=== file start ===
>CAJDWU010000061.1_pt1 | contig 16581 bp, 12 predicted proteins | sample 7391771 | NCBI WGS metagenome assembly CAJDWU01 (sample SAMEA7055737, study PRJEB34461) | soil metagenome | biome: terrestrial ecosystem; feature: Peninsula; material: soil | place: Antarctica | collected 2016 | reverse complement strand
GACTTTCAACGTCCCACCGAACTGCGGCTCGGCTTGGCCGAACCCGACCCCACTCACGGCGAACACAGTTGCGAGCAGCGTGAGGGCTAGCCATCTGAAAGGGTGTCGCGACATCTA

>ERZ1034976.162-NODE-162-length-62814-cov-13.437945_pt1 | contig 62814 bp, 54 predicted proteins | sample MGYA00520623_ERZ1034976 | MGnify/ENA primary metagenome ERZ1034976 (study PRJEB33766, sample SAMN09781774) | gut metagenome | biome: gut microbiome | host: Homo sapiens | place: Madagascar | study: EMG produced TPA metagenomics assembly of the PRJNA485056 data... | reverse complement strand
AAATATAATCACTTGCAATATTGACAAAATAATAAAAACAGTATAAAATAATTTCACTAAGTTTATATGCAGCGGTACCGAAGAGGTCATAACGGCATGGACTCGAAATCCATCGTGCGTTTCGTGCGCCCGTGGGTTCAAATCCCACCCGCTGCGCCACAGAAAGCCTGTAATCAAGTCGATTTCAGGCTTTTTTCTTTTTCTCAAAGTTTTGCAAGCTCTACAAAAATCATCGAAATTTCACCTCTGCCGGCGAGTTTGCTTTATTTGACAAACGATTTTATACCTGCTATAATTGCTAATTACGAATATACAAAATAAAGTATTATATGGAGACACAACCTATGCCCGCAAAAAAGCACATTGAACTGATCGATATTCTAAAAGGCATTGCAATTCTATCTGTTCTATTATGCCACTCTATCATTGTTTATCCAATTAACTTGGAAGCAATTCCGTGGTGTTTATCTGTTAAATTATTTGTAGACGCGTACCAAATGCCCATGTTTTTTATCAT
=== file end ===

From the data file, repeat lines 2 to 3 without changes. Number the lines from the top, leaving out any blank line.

GACTTTCAACGTCCCACCGAACTGCGGCTCGGCTTGGCCGAACCCGACCCCACTCACGGCGAACACAGTTGCGAGCAGCGTGAGGGCTAGCCATCTGAAAGGGTGTCGCGACATCTA

>ERZ1034976.162-NODE-162-length-62814-cov-13.437945_pt1 | contig 62814 bp, 54 predicted proteins | sample MGYA00520623_ERZ1034976 | MGnify/ENA primary metagenome ERZ1034976 (study PRJEB33766, sample SAMN09781774) | gut metagenome | biome: gut microbiome | host: Homo sapiens | place: Madagascar | study: EMG produced TPA metagenomics assembly of the PRJNA485056 data... | reverse complement strand